Making Real Progress: The Path to Prioritizing Women’s Health

diverse women

Investing in women’s health can dramatically accelerate societal progress – especially in developing nations. The best part? The return on investment in women’s health is high: there is the potential for an additional US$1 trillion to be added to the global economy every year thanks to a growing number of healthy women being empowered to enter the workforce. 

By empowering women through positive health outcomes, we promote and encourage their personal and professional growth. Here’s how to travel down the path to prioritizing women’s health. 

Empowering Female Patients: Improving Women’s Health Literacy

Self-advocating for our health as women is completely dependent on our level of health literacy. Being informed and empowered about what treatments are available, where to access them, and how to communicate health needs to medical professionals is critical to the empowerment of female patients. So how do women improve their health literacy? The process is multifaceted.

First, female patients need to be educated and informed about health matters. This empowers them to be able to communicate confidently with health practitioners and to advocate for their needs as patients. In addition to this, they need to know how to seek out the healthcare resources they need – including how to locate licensed and accredited medical practitioners, such as nurses who have completed the relevant agnp online programs.

Reproductive Women’s Health: Treating Female-Centric Health Matters

In a historical sense, reproductive health has long been tied up with the concept of women’s health. For a long time, they have been seen as one and the same – indeed, one cannot exist without the other, they are intrinsically linked. 

There is no denying that reproductive health is an integral element of being a woman. For this reason, a heavy focus has been placed on the role of women in terms of family planning and reproduction – especially in the developing world. Providing women in these geographical locations with equal access to contraception and education about sexual health has been critical when it comes to the prevention of unplanned pregnancies, for instance. 

But, there are other health concerns – beyond reproductive matters – that are part of the female experience. Medical conditions such as endometriosis, breast cancer, and cervical cancer, are examples of these. These gender-specific health issues exist outside of the realm of reproductive health. However, they are just as important to acknowledge, diagnose, and treat. Only once we look at women’s health as relating to the health of the individual – beyond their ability to reproduce – can we start to make real progress in terms of gender equality in health.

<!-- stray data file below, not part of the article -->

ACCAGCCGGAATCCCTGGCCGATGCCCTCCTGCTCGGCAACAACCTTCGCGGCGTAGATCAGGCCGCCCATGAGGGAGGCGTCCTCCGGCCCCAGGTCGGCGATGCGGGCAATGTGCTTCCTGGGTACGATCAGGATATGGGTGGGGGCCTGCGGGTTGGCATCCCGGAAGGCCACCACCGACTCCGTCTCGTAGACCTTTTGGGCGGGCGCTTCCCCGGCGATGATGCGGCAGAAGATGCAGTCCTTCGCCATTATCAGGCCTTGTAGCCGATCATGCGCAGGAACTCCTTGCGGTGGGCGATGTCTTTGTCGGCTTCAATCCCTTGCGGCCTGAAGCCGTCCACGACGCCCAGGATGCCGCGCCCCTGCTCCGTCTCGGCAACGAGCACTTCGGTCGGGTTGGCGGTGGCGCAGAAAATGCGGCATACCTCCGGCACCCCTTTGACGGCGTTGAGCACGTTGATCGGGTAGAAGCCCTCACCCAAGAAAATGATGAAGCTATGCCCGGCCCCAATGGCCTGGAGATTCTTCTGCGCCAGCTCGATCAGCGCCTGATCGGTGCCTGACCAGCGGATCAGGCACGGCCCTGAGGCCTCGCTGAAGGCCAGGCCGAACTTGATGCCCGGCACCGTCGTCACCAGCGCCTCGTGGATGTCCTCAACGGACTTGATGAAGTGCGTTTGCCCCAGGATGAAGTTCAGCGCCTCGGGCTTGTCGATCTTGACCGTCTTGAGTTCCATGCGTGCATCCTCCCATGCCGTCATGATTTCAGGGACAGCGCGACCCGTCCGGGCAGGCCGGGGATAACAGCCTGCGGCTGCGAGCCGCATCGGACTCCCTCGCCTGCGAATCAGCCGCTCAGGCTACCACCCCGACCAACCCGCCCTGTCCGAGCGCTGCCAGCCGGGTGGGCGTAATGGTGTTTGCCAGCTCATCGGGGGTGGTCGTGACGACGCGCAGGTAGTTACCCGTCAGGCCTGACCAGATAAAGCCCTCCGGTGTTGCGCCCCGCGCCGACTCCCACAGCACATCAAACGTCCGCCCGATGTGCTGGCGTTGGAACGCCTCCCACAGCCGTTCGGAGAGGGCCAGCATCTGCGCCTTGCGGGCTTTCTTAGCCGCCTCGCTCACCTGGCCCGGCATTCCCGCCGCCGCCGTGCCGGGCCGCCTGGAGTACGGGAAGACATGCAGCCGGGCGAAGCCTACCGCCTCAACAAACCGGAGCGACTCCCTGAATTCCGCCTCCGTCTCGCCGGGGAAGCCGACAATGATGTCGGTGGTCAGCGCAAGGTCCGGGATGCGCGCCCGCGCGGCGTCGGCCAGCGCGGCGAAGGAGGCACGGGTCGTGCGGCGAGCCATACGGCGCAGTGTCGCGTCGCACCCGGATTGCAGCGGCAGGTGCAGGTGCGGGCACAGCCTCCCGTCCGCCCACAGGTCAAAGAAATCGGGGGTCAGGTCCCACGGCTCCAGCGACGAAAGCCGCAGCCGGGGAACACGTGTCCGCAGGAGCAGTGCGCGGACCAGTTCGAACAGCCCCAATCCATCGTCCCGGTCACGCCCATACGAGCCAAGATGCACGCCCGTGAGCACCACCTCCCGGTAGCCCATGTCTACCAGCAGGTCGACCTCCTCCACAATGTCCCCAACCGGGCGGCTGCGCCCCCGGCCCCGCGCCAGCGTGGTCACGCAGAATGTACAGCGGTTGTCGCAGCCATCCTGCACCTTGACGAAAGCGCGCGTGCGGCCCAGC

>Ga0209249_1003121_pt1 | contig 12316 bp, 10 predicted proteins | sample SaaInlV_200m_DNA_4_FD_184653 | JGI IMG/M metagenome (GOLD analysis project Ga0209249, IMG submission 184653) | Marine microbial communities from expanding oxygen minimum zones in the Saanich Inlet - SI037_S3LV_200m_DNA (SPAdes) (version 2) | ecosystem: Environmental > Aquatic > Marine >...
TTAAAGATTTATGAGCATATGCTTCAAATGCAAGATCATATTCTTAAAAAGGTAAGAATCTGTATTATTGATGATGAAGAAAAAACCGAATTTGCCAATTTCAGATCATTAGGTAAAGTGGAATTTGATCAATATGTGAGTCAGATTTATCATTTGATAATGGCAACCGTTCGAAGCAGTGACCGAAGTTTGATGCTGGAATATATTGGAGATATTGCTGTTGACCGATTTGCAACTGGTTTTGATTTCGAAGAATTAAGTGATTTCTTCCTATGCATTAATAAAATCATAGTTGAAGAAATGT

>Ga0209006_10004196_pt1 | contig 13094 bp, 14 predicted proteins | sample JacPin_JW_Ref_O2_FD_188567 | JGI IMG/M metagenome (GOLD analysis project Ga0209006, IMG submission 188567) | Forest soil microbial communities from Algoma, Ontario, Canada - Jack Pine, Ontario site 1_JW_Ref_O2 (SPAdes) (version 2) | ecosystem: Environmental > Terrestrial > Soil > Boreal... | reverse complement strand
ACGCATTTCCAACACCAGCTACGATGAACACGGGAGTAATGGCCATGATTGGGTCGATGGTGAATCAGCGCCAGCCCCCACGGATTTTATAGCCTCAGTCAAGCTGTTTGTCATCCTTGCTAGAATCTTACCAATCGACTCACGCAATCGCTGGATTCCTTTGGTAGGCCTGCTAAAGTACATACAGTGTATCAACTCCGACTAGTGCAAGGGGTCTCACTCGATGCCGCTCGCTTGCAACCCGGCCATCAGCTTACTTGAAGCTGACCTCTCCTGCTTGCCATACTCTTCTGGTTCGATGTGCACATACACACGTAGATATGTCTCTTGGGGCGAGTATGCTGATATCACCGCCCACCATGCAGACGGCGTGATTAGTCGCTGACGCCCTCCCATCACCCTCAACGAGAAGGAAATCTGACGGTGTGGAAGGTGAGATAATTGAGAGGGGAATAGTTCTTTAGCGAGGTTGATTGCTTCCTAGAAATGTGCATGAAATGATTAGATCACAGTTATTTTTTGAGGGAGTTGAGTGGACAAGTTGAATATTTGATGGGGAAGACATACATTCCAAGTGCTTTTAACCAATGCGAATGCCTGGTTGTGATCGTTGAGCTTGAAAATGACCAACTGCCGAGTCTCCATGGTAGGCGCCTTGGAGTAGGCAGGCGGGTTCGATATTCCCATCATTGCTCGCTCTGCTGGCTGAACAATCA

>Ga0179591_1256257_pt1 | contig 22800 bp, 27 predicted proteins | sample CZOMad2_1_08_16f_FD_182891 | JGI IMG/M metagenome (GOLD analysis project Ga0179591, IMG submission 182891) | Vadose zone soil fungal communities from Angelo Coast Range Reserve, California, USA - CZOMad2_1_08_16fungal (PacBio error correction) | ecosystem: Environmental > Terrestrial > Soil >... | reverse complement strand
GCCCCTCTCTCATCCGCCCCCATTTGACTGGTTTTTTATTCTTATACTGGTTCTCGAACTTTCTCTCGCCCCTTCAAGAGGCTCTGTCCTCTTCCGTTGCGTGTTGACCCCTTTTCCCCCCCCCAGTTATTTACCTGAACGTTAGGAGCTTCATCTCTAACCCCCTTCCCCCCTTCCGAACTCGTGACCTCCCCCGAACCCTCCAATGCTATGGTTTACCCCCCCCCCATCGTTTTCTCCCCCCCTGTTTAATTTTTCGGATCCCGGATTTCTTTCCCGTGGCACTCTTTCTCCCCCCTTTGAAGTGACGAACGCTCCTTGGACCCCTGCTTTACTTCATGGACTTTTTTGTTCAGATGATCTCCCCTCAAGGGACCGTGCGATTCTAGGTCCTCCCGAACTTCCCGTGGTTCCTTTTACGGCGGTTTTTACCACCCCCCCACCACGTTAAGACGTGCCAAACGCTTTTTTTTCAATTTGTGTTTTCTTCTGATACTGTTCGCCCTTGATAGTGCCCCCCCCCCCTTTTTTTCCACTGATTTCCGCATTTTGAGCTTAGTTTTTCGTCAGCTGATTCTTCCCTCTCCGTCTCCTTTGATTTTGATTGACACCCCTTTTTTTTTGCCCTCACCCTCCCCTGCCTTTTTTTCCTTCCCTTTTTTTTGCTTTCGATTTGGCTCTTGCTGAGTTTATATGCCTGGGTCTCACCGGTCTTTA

Gender Discrimination in Healthcare: Beating the Gender Bias

Yes, sadly, discrimination against women exists in the healthcare space. Historically, the diagnosis of ‘hysteria’ was common among women – particularly those experiencing gender-specific mental illnesses such as premenstrual dysphoria disorder, or post and antenatal depression and anxiety. 

While not to the same degree, it’s concerning to see that there is still gender discrimination in healthcare today. Some examples of gender bias in healthcare include: 

  • Women with mental illness are often labeled as overly emotional and unstable.
  • Women can be treated as hypochondriacs who over-exaggerate their symptoms when compared to their more ‘stoic’ male counterparts.
  • There are gaps in medical research around women’s health, with the focus traditionally having been predominantly on the health of male patients. This has led to a lack of understanding of the health needs that specifically relate to female patients.

If we want to make real progress in global gender equality, we need to focus on prioritizing women’s health. 

As discussed, gender bias and discrimination still exist in the healthcare system, even today. Women are still often labeled as overly emotional or hypochondriacs by clinicians, treating doctors, and physicians. 

How to overcome this? Empower female patients by improving their health literacy. By educating, informing, and empowering women, they can be better prepared to advocate for themselves in medical settings.

Just as importantly, we need to stop seeing women’s health as being solely related to their reproductive health. The health and well-being of female patients mean more than just being able to make healthy babies. The individual herself also needs to be cared for – beyond her reproductive health.